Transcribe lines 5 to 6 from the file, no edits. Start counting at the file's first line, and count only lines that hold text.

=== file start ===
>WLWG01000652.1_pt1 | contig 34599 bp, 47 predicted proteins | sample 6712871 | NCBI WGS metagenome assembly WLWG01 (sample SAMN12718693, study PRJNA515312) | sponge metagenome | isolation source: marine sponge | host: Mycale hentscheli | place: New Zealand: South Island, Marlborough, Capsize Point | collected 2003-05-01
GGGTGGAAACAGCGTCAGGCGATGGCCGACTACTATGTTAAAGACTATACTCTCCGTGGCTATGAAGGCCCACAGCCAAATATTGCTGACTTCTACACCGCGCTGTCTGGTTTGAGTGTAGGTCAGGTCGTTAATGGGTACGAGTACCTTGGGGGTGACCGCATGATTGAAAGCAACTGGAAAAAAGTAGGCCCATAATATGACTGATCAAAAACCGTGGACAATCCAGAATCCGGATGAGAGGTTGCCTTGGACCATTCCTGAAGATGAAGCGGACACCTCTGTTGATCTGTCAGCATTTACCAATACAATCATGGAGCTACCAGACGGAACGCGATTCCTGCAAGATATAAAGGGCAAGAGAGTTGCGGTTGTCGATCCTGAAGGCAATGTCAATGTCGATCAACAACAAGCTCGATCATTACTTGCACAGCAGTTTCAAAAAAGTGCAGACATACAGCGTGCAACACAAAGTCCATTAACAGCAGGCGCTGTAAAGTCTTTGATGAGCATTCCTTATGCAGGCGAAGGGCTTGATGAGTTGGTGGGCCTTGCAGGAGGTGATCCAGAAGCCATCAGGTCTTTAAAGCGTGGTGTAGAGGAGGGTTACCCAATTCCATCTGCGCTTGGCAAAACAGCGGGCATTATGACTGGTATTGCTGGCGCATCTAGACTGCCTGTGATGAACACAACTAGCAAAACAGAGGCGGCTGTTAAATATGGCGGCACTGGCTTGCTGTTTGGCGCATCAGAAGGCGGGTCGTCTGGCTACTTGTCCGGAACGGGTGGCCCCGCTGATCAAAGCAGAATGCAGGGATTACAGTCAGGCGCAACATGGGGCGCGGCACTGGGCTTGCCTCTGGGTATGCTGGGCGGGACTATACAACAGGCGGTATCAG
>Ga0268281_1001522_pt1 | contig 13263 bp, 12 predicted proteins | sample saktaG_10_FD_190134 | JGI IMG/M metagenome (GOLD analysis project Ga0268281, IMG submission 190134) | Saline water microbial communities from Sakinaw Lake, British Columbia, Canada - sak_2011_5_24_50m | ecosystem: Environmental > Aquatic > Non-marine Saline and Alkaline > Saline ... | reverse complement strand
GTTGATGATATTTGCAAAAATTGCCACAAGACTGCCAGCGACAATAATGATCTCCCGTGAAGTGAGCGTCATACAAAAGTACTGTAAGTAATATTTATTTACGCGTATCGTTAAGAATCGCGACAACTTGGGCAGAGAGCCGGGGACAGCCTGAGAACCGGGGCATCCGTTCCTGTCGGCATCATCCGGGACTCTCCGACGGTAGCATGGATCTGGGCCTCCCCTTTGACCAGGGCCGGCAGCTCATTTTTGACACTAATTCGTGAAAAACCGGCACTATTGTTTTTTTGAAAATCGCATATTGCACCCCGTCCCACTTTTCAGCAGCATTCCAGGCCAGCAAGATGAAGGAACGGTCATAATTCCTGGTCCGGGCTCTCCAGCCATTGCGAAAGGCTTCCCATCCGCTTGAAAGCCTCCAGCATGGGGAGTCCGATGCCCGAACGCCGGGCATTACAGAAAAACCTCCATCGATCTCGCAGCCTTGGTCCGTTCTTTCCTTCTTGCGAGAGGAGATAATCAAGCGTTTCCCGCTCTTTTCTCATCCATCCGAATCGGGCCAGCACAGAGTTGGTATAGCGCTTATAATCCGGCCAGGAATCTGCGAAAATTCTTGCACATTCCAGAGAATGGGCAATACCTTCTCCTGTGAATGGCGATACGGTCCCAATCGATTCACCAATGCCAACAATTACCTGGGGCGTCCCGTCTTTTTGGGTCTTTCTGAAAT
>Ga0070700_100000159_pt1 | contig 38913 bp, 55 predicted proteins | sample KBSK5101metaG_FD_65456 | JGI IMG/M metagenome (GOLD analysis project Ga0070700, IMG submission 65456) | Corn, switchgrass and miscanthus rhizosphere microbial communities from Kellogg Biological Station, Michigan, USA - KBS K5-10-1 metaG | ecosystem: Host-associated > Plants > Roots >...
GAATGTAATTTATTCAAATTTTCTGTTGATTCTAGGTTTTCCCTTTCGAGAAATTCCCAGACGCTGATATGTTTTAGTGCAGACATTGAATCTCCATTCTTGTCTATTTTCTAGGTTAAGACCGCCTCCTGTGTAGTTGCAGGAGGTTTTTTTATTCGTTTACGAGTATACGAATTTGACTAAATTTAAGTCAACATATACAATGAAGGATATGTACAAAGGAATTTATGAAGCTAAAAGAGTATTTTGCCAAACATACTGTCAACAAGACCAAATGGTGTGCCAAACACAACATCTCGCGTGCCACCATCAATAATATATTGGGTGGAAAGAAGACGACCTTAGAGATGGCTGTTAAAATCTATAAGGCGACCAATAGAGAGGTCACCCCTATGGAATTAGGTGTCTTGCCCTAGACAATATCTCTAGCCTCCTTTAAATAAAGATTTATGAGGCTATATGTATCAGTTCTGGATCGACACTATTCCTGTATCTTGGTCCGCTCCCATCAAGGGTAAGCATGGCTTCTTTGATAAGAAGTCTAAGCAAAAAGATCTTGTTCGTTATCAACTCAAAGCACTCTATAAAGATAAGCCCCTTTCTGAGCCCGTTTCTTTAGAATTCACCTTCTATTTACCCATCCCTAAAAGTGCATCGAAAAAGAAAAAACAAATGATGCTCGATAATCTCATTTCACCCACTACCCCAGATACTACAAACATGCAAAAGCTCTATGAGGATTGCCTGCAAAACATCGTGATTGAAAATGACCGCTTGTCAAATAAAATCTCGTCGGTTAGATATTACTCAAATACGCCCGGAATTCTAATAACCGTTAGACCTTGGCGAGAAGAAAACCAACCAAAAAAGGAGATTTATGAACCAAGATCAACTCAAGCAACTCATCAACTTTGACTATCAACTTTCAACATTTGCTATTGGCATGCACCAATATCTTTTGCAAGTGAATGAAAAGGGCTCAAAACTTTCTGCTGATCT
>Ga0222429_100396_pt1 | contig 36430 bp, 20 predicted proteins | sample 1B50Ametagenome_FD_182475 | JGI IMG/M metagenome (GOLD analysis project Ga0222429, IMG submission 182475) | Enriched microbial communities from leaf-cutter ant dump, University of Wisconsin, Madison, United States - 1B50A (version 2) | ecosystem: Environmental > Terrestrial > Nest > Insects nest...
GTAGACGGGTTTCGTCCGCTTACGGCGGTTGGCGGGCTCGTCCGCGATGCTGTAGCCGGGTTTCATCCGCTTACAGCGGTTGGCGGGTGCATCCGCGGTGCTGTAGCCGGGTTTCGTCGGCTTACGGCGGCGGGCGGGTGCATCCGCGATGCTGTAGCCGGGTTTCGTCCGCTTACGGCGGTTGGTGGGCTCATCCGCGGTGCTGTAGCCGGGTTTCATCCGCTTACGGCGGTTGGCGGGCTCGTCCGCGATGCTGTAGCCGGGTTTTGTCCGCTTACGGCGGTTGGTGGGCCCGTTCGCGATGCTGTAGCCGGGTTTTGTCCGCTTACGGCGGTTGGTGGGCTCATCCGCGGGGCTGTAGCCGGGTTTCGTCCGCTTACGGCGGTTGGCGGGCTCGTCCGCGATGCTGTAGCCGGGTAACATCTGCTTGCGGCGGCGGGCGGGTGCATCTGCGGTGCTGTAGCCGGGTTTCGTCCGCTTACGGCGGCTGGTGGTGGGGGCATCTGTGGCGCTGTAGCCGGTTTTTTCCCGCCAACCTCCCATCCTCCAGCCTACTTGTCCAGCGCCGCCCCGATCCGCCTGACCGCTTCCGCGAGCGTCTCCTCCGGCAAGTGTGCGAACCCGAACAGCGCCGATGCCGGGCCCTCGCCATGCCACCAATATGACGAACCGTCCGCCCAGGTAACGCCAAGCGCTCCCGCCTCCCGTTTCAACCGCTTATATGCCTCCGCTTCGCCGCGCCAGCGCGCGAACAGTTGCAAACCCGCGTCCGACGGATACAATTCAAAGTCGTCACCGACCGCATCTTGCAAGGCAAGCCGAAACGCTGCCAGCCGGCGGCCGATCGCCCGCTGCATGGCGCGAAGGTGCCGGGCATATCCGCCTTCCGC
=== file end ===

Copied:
>Ga0070700_100000159_pt1 | contig 38913 bp, 55 predicted proteins | sample KBSK5101metaG_FD_65456 | JGI IMG/M metagenome (GOLD analysis project Ga0070700, IMG submission 65456) | Corn, switchgrass and miscanthus rhizosphere microbial communities from Kellogg Biological Station, Michigan, USA - KBS K5-10-1 metaG | ecosystem: Host-associated > Plants > Roots >...
GAATGTAATTTATTCAAATTTTCTGTTGATTCTAGGTTTTCCCTTTCGAGAAATTCCCAGACGCTGATATGTTTTAGTGCAGACATTGAATCTCCATTCTTGTCTATTTTCTAGGTTAAGACCGCCTCCTGTGTAGTTGCAGGAGGTTTTTTTATTCGTTTACGAGTATACGAATTTGACTAAATTTAAGTCAACATATACAATGAAGGATATGTACAAAGGAATTTATGAAGCTAAAAGAGTATTTTGCCAAACATACTGTCAACAAGACCAAATGGTGTGCCAAACACAACATCTCGCGTGCCACCATCAATAATATATTGGGTGGAAAGAAGACGACCTTAGAGATGGCTGTTAAAATCTATAAGGCGACCAATAGAGAGGTCACCCCTATGGAATTAGGTGTCTTGCCCTAGACAATATCTCTAGCCTCCTTTAAATAAAGATTTATGAGGCTATATGTATCAGTTCTGGATCGACACTATTCCTGTATCTTGGTCCGCTCCCATCAAGGGTAAGCATGGCTTCTTTGATAAGAAGTCTAAGCAAAAAGATCTTGTTCGTTATCAACTCAAAGCACTCTATAAAGATAAGCCCCTTTCTGAGCCCGTTTCTTTAGAATTCACCTTCTATTTACCCATCCCTAAAAGTGCATCGAAAAAGAAAAAACAAATGATGCTCGATAATCTCATTTCACCCACTACCCCAGATACTACAAACATGCAAAAGCTCTATGAGGATTGCCTGCAAAACATCGTGATTGAAAATGACCGCTTGTCAAATAAAATCTCGTCGGTTAGATATTACTCAAATACGCCCGGAATTCTAATAACCGTTAGACCTTGGCGAGAAGAAAACCAACCAAAAAAGGAGATTTATGAACCAAGATCAACTCAAGCAACTCATCAACTTTGACTATCAACTTTCAACATTTGCTATTGGCATGCACCAATATCTTTTGCAAGTGAATGAAAAGGGCTCAAAACTTTCTGCTGATCT